Turkey’s calendar-adjusted industrial production index contracted for a third consecutive month in November and at an escalating pace of 6.5% y/y, data from national statistics office TUIK showed on January 14.
“Unadjusted November IP registered a decrease of 6.5%, worse than the consensus estimate at 3% and our estimate at 4%. There was no working day difference between the same period of 2017, hence the calendar adjusted index also posted a 6.5% y/y decrease. In calendar and seasonally adjusted terms, the IP lost ground by 0.3% m/m. In sequential terms, the [month on month] fall in IP has stretched to its fourth consecutive month,” Ozlem Bayraktar Goksen of Tacirler Invest said in a research note, adding: “The sub components have portrayed a broad-based deterioration in industrial production as out of the 24 manufacturing sub-sectors, 18 sectors registered y/y declines in calendar-adjusted terms.”
Looking ahead to the likely December IP growth data, preliminary foreign trade figures indicated a prevailing weakness, Goksen also said.
Tacirler Invest anticipated that GDP in the fourth quarter of last year will be shown to have contracted 2%. It maintained its 2018 and 2019 GDP growth estimates at 2.8% and 1.5%, respectively.
Due to the Turkish lira (TRY) crisis and subsequent economic ill-effects, Turkey’s growth slowed to 1.6% in the third quarter of last year. It is widely expected that Turkey will soon be shown to have entered a recession.
“Despite some loss of steam in the deterioration, the maintenance of a sharp contraction in IP and the poorer performance of exporting sectors could be the downside risks on growth. On the other hand, the continuation of tax incentives, recent supportive loan restructuring facilities and some stabilization in the credit correction could provide some buffer in the short term. We expect GDP growth to be 3% in 2018 with some downside risks and to fall further to 1% in 2019, assuming a more positive outlook in terms of external capital flows,” BBVA Research said in a note.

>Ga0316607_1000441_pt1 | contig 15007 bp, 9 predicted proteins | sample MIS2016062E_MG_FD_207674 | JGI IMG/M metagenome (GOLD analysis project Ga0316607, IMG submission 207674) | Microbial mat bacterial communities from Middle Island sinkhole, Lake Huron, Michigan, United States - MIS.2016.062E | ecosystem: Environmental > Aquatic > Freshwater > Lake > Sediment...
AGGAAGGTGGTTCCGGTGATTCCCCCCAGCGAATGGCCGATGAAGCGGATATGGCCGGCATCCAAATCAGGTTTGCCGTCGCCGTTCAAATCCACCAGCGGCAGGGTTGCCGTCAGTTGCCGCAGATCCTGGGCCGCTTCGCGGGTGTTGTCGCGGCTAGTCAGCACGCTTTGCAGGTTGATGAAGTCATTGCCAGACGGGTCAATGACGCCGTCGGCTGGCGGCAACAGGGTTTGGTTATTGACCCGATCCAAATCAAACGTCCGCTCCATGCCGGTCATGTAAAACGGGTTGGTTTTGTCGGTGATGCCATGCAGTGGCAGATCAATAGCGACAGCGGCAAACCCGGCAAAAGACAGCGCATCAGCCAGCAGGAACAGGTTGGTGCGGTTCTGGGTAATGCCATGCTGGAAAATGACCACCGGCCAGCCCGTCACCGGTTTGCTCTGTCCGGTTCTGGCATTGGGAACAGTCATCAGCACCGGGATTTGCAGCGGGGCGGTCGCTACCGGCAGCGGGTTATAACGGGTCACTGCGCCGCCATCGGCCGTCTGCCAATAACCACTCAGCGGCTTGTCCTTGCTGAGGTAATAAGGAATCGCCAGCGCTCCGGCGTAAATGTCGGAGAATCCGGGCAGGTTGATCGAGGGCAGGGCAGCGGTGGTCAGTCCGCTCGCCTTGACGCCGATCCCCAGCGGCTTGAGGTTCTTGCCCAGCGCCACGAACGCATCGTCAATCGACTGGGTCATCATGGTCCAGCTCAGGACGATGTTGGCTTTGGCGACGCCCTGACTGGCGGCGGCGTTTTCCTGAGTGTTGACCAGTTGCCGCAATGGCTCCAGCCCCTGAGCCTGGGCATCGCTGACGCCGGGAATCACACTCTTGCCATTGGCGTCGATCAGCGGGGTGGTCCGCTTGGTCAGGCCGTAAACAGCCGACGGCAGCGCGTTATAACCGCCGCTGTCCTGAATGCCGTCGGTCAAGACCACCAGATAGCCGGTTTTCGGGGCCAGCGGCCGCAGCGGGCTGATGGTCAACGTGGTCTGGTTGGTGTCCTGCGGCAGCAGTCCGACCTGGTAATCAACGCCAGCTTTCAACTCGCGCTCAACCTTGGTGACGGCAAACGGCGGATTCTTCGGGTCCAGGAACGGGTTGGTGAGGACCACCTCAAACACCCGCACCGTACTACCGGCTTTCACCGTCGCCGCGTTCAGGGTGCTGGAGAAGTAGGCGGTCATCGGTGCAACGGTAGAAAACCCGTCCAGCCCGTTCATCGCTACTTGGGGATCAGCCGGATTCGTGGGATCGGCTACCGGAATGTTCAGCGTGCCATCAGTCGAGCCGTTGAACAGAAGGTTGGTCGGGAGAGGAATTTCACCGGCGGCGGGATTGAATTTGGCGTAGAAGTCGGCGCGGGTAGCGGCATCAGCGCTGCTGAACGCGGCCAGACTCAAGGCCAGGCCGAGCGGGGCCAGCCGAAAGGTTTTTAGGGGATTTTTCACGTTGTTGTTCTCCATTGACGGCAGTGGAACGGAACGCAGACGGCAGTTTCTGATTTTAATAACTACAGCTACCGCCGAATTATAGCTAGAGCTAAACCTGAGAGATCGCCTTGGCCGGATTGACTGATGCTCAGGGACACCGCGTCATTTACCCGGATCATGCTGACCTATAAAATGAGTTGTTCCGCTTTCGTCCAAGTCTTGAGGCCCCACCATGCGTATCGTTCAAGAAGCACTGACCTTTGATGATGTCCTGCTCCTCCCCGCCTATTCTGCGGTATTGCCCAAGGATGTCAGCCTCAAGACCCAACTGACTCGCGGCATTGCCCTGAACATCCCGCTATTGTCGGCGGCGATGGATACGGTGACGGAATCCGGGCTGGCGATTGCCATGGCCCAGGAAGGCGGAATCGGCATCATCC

September brought an end to a 23-month-long streak of uninterrupted growth in Turkish industrial output stretching back to October 2016. The October 2018 data confirmed that industrial production in Turkey had entered a phase of contraction, and at an escalating pace of 5.7% y/y. The October data followed the decline of 2.5% y/y (revised for second time) recorded for September.
The annual contractions registered in October and November industrial production were the deepest recorded since during the economic crisis in 2009. The November data also showed Turkish industrial production had contracted for a three-month long uninterrupted term for the first time since 2009.
2018 auto production down 9%
The Turkish Automotive Manufacturers Association (OSD) said on January 13 that vehicle production in Turkey declined by 9% y/y to 1.55mn units in 2018, while domestic sales contracted 35% y/y to 641,541 units.
Auto exports declined by 1% y/y to 1.32mn units but export revenues rose 11% y/y to $32bn.
Turkish automakers have thus far addressed the slump in domestic sales by leaning on the dominance of exports in their sales. However, expectations for a slowdown in Europe have mounted and, with the European continent being Turkish automakers’ main export market, such a downturn could weigh on the Turkish auto industry.
Turkey’s textile exports rose by 4% y/y to $10.5bn in 2018, and the 2019 target for these shipments stands at $11bn, Ahmet Oksuz, head of the Istanbul Textile and Raw Materials Exporters’ (ITHIB), said on January 14.
Oksuz expected a contraction in domestic demand this year. He warned that cost pressures would trigger price hikes.